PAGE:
Unregistered Sale of Alleged XRP Securities Filed in Califonia

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Unregistered Sale of Alleged XRP Securities

On May 3, 2018, class action was filed against Ripple Labs, Inc., its wholly owned subsidiary XRP II, LLC, Mr. Bradley Garlinghouse (Ripple Labs Inc. CEO) and other 10 unidentified individuals, corporations, companies, partnerships or other business entities that were supposed to be conspirators with, or alter egos of, other defendants.

The class action was filed pursuant to California Code of Civil Procedure on behalf of regular investor, Mr. Ryan Coffey, and on behalf of all others similarly situated. Mr. Coffey is claiming to buy 650 XRP on January 6, 2018 at a price of USD 2,6 and selling 649,98 XRP on January 18, 2018 at a price of approximately USDT (Tether) 1,7, sustaining a loss of approximately USD 551,89.

The causes of action being (i) unregistered offer and sale of securities in violation of Sections 5 and 12(a)(1) of the Securities Act; (ii) unregistered offer and sale of securities in violation of California Corporation Code Sections 25110 and 25503; (iii) violations of Section 15 of the Securities Act (only against Ripple Labs Inc. and Brad Garlinghouse); and (iv) violation of Section 25504 of the California Corporations Code (only against Ripple Labs Inc. and Brad Garlinghouse).

The claim stands on the following allegations of the plaintiff:

 

  • All 100 billion XRP were created (in words of the claim: “out of thin air”) by Ripple Labs in 2013, out of which 20% were given to the individual founders of Ripple Labs Inc. (Chris Larsen, Jed McCaleb and Arthur Britto) and 80% were retained by the Ripple Labs Inc. Ripple Labs Inc. planned from the very beginning to sell these pre-mined XRP to finance its operation and improvement of XRP Ledger.  The defendants are in fact carrying out this “never ending ICO” ever since, aiming directly at large investors and at general public (through XRP sales on cryptocurrency exchanges).

 

  • Taking into account the XRP Markets Reports defendants` primary source of income is the sale of XRP, not the activities relating to Ripple Enterprise Solutions (xCurrent, xRapid and xVia).

 

  • Defendants market XRP to drive demand and increase its price by e.g. providing online instructions, how to buy XRP; reporting on XRP market performance and adoption of XRP by cryptocurrency exchanges; various Mr. Garlinghouse`s public statements promoting long term holding of XRP; blurring distinction between the Ripple Enterprise Solution and XRP; Ripple Labs Inc. attempting to pay Coinbase and Gemini crypto exchanges for listing XRP; limiting XRP supply by placing 55 billion XRP into a cryptographically-secured escrow account. Most of these events being documented by defendants public statements and correlated rise of XRP price.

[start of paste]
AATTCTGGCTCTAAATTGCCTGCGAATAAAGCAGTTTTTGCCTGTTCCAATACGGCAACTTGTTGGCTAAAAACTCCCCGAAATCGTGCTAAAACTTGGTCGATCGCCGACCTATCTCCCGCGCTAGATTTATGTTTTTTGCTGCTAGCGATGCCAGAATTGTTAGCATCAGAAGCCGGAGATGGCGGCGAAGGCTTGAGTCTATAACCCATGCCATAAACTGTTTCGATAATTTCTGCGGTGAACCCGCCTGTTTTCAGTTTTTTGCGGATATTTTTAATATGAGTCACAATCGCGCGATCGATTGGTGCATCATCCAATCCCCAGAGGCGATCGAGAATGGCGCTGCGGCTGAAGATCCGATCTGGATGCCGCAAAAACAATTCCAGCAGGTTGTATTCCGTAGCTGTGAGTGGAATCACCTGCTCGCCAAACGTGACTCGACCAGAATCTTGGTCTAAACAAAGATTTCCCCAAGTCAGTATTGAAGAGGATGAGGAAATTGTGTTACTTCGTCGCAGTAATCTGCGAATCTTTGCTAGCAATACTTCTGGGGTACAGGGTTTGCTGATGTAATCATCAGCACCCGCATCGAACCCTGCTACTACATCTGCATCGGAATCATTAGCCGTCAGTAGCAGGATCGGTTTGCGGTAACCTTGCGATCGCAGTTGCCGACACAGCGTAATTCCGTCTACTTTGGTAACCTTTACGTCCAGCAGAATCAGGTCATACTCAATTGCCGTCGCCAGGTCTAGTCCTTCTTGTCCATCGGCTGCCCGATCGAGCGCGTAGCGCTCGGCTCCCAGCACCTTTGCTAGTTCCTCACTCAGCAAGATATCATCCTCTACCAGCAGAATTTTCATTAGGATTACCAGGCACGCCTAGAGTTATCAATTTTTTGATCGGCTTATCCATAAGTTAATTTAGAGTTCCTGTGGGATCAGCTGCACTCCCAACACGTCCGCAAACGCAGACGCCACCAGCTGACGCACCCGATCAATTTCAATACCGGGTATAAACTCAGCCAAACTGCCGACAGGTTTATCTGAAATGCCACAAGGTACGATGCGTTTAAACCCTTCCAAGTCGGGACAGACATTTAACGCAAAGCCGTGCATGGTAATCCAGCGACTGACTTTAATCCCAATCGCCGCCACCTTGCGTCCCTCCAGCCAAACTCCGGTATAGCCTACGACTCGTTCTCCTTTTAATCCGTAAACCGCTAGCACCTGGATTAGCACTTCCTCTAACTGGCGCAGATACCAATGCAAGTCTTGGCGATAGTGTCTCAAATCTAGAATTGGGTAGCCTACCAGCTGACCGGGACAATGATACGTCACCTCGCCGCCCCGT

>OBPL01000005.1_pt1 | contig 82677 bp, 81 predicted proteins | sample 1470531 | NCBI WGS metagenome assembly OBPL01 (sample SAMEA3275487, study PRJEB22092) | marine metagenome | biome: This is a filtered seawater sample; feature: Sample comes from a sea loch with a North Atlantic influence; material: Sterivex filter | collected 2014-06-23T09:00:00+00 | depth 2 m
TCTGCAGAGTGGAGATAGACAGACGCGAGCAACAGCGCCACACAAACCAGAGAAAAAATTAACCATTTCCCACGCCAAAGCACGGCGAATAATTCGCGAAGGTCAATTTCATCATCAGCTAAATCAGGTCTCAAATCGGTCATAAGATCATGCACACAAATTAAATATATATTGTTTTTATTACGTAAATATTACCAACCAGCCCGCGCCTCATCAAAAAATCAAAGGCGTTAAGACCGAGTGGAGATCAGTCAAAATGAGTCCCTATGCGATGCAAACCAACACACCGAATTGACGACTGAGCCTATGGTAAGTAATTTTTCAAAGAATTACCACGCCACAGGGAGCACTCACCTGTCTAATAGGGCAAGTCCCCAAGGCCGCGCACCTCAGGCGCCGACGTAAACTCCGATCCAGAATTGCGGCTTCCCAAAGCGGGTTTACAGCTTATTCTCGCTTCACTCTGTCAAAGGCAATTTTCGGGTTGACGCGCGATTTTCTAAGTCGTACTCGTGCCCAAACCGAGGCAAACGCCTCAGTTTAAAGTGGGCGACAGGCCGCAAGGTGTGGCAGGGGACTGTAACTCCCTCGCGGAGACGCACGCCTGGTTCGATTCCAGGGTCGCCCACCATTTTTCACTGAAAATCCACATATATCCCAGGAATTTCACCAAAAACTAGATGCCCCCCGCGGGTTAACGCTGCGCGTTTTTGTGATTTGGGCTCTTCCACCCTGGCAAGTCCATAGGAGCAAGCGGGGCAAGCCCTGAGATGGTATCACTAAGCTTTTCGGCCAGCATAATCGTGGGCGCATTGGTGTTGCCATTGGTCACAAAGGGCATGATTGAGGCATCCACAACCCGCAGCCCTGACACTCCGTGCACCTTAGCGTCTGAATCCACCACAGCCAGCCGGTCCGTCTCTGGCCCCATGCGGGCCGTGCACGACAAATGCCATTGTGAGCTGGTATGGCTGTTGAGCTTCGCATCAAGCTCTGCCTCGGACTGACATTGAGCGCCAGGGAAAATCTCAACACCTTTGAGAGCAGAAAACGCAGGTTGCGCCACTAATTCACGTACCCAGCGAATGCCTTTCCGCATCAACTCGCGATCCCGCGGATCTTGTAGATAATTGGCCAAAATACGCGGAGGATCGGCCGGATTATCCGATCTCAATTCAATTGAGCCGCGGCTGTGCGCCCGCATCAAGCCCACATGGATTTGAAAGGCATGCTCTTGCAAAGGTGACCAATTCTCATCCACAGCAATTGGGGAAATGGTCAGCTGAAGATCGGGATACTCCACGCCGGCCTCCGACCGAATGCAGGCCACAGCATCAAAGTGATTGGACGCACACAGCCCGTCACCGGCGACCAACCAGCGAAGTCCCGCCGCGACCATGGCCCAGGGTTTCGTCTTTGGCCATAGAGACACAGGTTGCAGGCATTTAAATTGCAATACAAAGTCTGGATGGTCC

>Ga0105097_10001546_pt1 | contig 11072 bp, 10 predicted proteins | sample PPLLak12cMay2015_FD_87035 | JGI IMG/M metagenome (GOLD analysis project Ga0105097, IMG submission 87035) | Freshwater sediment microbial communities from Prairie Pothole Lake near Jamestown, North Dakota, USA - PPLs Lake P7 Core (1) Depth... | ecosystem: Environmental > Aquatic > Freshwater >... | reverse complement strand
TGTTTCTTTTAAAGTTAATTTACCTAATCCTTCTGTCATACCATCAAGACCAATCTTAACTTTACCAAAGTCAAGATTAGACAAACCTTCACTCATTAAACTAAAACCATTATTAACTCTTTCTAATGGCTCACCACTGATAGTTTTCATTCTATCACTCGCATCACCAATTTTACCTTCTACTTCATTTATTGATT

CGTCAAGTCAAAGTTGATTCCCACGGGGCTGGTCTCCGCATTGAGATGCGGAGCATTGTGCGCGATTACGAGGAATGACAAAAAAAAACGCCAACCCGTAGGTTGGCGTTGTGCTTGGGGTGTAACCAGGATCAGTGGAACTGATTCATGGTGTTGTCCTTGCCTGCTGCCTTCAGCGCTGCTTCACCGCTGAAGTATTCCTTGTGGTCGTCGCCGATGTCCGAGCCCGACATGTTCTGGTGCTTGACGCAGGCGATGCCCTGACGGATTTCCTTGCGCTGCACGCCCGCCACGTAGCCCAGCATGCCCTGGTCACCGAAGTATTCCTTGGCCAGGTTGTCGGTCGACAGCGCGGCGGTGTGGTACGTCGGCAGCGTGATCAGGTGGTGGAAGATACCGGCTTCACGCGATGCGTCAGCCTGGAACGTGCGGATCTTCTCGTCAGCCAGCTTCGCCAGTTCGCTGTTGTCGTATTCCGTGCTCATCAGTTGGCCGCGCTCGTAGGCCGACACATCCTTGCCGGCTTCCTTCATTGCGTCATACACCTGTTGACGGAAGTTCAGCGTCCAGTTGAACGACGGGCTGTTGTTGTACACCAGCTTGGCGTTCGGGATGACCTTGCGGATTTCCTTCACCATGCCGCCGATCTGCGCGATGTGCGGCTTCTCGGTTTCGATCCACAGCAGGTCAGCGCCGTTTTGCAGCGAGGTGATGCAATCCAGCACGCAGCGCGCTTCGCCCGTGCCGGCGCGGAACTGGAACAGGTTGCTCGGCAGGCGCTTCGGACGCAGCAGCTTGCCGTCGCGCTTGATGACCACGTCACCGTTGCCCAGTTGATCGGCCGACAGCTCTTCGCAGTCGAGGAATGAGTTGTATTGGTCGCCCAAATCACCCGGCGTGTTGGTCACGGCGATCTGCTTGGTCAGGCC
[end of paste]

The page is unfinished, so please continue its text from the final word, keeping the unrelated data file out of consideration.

• Defendants acknowledging that development of the XRP Ledger is dependent on their technical, entrepreneurial and managerial efforts, e.g. by promoting deal with BitGo to build an enterprise wallet for XRP; announcing plans on improving XRP liquidity and the XRP Ledger; entering into partnership with MoneyGram to use xRapid and XRP; promising 5 Billion XRP option to R3 Holdco, LLC, a well-known enterprise software firm focused on DLT, to drive adoption of XRP.

 

  • Ripple Labs Inc. maintaining the centralized XRP Ledger by hosting five Ripple Labs Inc. nodes, which are the only trusted nodes creating the network; releasing updates ot XRP Ledger; owning the github.com/ripple/rippled repository; paying bounties for discovering bugs in their software.

Based on the above allegations the claim briefly summarizes the reasons for XRP being a security, apparently more or less in line with the notoriously know Howey test The reasons being that:

  1. XRP purchasers made and investment of money in a common enterprise. The profits of investors in XRP are intertwined with those of all other purchasers and with the fortunes of Ripple Labs Inc.
  2. XRP investors had a reasonable expectation of profits.
  3. The success of XRP requires efforts of the defendants, the plaintiffs being entirely passive in respect of the XRP success and the Ripple Labs Inc. exercising near complete control over the XRP Ledger.

Contrary to the above allegations, it is expected that the defendants may claim among other things, that the Ripple Labs Inc. in fact did not create the XRP open-source protocol, the defendants indeed did not sell XRP to most of the plaintiffs, that XRP is in fact going to be used for paying fees within the Ripple Enterprise Solutions and that XRP has indeed real utility driven forward also at large by its users (investors). Whatever will be the outcome of this litigation, it will certainly be an interesting piece into the current token/security puzzle.

Tomáš Elbert